Air pollution may trigger atopic dermatitis
Atopic dermatitis (also known as atopic eczema) is a common inflammatory skin disease characterized by intense itch. Approximately 20% of children and 3% of adults are affected by this skin disease worldwide, and the number of individuals with it has increased threefold in industrialized nations since the 1970s. Although occurring primarily during childhood, atopic dermatitis has become more common in Chinese adults in recent years, potentially because of interactions between genetic and environment factors.

In this Chinese study, researchers assessed the short-term association between air pollution and hospital visits because of atopic dermatitis. They obtained patients’ records for atopic dermatitis from the Guangzhou Municipal Clinical Center for Dermatology. They further divided up the study population by age and season to assess links in different subgroups.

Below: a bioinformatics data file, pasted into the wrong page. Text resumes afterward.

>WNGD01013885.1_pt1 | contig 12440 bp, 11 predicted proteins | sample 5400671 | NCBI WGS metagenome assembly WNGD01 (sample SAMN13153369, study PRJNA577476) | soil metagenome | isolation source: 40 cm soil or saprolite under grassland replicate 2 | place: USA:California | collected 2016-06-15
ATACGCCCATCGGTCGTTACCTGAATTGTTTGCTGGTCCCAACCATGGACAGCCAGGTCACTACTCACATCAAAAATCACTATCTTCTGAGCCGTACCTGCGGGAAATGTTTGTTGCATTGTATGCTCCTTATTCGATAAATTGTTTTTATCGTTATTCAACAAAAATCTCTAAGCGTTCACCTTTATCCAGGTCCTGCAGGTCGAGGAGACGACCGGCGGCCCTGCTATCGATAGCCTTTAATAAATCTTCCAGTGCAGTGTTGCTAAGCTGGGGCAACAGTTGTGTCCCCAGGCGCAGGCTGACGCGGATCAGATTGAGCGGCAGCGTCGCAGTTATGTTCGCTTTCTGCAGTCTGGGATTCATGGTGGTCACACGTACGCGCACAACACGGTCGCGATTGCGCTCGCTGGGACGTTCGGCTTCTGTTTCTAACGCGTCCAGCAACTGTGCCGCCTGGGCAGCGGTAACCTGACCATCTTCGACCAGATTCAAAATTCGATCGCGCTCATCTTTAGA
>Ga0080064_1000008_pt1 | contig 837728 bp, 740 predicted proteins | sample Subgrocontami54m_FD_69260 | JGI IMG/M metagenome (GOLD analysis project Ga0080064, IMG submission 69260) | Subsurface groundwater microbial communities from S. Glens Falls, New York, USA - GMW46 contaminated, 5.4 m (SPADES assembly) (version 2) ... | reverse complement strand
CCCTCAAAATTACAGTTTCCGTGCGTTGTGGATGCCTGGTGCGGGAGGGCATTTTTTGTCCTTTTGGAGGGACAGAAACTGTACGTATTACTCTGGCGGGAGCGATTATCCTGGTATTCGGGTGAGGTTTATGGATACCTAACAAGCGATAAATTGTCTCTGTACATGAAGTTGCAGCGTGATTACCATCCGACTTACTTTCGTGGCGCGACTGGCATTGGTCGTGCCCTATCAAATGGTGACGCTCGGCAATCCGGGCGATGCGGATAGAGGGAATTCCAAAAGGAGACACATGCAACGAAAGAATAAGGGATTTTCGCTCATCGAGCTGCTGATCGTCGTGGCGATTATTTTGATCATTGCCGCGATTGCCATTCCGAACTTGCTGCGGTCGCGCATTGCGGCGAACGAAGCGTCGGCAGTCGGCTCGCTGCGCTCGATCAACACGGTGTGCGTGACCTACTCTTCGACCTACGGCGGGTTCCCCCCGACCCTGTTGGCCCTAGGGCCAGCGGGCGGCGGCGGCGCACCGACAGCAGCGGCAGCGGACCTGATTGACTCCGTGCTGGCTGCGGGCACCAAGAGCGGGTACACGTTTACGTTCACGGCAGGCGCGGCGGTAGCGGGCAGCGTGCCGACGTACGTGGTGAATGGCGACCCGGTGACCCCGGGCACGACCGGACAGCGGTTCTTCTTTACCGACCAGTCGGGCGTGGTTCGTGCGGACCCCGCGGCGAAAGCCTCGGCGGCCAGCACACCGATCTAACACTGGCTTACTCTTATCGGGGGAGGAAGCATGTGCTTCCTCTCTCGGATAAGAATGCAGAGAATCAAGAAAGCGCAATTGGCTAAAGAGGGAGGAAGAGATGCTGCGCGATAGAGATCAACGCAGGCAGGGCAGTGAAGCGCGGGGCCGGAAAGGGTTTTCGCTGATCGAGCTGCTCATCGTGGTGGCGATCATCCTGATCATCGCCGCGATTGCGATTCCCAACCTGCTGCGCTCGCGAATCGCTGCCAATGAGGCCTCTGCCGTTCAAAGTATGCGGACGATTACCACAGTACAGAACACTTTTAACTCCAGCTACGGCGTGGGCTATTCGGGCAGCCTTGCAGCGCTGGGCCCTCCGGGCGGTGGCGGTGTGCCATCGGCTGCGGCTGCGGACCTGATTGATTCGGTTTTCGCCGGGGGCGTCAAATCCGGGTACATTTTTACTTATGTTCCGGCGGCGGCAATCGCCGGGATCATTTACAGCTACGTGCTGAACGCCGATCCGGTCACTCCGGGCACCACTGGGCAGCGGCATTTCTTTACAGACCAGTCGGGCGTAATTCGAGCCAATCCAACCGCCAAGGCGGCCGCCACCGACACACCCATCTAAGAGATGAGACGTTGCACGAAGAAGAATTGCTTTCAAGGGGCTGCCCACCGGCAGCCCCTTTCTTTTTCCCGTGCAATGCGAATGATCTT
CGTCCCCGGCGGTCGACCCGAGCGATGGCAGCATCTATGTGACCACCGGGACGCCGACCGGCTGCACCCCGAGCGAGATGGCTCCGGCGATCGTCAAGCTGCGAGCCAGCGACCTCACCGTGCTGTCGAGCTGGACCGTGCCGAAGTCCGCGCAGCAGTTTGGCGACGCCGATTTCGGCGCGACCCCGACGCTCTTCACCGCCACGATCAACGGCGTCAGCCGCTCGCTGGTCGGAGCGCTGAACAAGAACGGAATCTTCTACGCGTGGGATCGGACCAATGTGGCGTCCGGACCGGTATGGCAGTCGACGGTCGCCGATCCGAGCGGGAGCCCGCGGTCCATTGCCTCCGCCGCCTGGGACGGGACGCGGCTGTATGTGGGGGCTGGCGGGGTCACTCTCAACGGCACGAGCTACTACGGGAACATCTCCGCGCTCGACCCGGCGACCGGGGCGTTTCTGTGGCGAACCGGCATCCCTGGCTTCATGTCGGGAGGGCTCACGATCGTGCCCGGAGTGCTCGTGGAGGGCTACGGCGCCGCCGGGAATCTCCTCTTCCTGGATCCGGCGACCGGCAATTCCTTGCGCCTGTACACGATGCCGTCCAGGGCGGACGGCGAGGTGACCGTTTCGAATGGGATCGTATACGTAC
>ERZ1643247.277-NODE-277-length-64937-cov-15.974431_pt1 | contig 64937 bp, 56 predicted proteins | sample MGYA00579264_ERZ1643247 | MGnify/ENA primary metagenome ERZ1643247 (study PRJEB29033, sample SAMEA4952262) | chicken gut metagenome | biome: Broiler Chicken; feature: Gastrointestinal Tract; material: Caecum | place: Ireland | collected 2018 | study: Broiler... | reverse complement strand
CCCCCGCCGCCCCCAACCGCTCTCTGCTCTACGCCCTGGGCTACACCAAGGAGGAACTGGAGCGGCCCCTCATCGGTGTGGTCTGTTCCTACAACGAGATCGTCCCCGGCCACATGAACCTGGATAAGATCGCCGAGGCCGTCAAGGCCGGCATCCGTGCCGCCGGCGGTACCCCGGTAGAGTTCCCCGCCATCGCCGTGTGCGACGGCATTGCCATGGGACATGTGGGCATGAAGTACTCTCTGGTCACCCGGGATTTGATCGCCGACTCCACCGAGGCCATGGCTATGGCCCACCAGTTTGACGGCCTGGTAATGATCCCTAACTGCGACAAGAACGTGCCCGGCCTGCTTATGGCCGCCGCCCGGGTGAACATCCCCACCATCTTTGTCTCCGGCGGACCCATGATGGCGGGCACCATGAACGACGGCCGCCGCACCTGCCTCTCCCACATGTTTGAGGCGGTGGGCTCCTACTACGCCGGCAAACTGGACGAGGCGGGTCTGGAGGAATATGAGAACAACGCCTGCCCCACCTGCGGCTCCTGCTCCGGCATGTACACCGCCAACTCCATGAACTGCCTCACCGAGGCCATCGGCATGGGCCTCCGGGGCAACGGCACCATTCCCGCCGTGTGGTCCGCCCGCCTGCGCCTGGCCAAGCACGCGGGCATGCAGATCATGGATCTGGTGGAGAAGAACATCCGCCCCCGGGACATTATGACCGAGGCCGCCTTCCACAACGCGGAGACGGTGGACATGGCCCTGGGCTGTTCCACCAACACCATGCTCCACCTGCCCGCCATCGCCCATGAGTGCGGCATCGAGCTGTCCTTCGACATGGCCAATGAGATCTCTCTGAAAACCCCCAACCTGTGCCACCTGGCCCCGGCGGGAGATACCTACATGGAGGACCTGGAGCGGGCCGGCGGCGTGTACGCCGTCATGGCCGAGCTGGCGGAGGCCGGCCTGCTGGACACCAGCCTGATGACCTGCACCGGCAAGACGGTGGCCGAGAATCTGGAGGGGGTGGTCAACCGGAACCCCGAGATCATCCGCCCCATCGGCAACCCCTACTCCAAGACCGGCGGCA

From 29,972 hospital visits for atopic dermatitis in Guangzhou, China, we found both acute effects and delayed effects of air pollution on hospital visits for this condition. Stronger effects were observed in the cool season, approximately 1.7–3.0 times higher than those in the warm season. Stronger effects were also observed among children, approximately 1.3–1.8 times higher than those among adults.

In conclusion, air pollution might be an important trigger for atopic dermatitis in subtropical Guangzhou, China. Children are more vulnerable than adults and effects are stronger in the cooler season. This result alerts dermatologists to the potential effect of air pollution on atopic dermatitis.